Editor’s Note: Medical news is a popular but sensitive subject rooted in science. We receive many comments on this blog each day; not all are posted. Our hope is that much will be learned from the sharing of useful information and personal experiences based on the medical and health topics of the blog. We encourage you to focus your comments on those medical and health topics and we appreciate your input. Thank you for your participation.

Filed under: Cancer • Caregiving • Men's Health

soundoff (16 Responses)
  1. Daniel Brenton

    This post was selected to be part of the New Year's Eve edition of Gratitude Watch.

    I'd like to thank CNN for promoting the value of gratitude.

    January 1, 2009 at 03:45 | Report abuse | Reply
  2. Jasmine

    My mother passed away, so I'm grateful to have had a 2 parent household. I'm grateful for my dad and pray he remains in good health.

    January 1, 2009 at 06:26 | Report abuse | Reply
  3. Helene

    I am grateful that I am in fairly good health and have a job.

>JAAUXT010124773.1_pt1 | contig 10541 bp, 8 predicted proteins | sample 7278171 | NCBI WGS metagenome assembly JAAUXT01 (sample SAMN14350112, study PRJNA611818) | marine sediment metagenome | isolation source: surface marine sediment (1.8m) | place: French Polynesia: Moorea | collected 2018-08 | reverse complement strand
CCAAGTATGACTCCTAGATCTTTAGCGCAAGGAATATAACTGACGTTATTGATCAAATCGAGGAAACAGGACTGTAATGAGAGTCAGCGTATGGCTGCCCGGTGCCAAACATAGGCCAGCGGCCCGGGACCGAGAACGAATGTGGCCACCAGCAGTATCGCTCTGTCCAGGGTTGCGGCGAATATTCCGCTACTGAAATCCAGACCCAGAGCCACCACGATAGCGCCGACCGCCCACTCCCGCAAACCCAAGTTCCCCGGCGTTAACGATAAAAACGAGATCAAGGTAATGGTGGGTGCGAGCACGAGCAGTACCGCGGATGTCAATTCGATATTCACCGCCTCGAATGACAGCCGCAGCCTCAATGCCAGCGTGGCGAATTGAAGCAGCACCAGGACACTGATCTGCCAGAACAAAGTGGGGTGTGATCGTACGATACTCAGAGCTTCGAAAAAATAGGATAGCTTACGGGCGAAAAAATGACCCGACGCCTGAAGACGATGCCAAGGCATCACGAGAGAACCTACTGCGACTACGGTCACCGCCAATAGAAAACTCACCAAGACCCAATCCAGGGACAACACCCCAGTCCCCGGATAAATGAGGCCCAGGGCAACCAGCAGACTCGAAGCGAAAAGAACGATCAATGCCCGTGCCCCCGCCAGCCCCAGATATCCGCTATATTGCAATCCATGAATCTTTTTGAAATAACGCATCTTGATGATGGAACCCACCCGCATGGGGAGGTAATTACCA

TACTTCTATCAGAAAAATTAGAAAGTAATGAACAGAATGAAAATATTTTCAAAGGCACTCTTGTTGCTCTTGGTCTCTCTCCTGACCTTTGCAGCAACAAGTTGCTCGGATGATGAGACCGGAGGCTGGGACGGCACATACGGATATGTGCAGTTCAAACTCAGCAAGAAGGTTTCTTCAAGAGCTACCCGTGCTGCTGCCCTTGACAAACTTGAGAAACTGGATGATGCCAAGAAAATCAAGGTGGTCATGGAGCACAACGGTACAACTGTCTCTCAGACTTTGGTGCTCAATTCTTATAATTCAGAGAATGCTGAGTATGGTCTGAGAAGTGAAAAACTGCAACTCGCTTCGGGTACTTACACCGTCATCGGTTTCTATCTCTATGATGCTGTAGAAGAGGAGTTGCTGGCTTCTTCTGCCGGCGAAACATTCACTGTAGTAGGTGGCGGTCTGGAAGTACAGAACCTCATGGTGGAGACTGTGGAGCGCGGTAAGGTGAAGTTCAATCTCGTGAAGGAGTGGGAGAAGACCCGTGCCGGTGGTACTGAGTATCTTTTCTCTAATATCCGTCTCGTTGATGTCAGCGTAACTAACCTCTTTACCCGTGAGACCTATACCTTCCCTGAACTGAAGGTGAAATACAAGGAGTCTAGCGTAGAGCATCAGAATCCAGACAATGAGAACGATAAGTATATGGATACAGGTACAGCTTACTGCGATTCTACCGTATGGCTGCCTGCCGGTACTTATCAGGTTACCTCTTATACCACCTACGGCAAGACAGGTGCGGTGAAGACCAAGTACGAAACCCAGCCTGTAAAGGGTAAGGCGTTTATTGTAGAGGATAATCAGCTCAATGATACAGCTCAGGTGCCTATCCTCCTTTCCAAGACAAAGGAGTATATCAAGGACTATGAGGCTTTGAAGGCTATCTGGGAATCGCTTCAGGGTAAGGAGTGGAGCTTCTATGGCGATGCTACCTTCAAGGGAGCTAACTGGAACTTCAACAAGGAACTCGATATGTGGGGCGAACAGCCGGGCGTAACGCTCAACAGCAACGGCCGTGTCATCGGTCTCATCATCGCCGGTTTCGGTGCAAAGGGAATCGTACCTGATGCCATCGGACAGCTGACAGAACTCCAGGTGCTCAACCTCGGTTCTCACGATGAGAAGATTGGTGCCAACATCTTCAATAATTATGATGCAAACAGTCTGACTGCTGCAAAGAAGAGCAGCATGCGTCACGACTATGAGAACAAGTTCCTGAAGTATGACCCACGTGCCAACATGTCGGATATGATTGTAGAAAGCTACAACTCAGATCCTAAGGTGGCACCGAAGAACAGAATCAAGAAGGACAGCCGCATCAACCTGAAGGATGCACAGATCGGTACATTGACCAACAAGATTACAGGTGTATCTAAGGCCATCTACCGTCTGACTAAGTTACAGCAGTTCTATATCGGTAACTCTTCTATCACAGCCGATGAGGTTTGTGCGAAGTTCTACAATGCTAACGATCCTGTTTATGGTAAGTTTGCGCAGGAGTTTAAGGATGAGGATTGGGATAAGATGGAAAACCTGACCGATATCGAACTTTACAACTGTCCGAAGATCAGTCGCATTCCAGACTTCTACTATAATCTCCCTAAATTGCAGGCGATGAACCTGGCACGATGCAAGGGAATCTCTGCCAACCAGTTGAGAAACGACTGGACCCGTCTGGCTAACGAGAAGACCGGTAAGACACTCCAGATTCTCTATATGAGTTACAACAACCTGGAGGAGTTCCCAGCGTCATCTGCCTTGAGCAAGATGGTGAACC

January 1, 2009 at 15:24 | Report abuse | Reply
  4. Ward Harbin

    I am grateful to the ladies who cared for my mother-in-law for the past several years. Through their efforts and especially my wife's strivings, her mother was able to spend the final years of her life in her own home (...for 61 years). Hug a caregiver he or she deserves it!!!

    January 1, 2009 at 15:55 | Report abuse | Reply
  5. Anita

    2008 has been a challenging and VERY medically difficult year for me.....and that was just the beginning.

    I have fought Non-Hodgkin’s Lymphoma for 9 years, but I am still alive and treatments are getting better. In March 2008 I had surgery. In June 2008 I was diagnosed with Graves' Disease of the thyroid. Full recovery takes about a year.

    This past summer I was hit by a "hit and run" driver destroying my son’s car.

    Two days later my oldest daughter and her family had to cancel their move back to Alaska (where I live) after being gone for 16 years.....because her husband was offered a promising promotion in the Air Force back east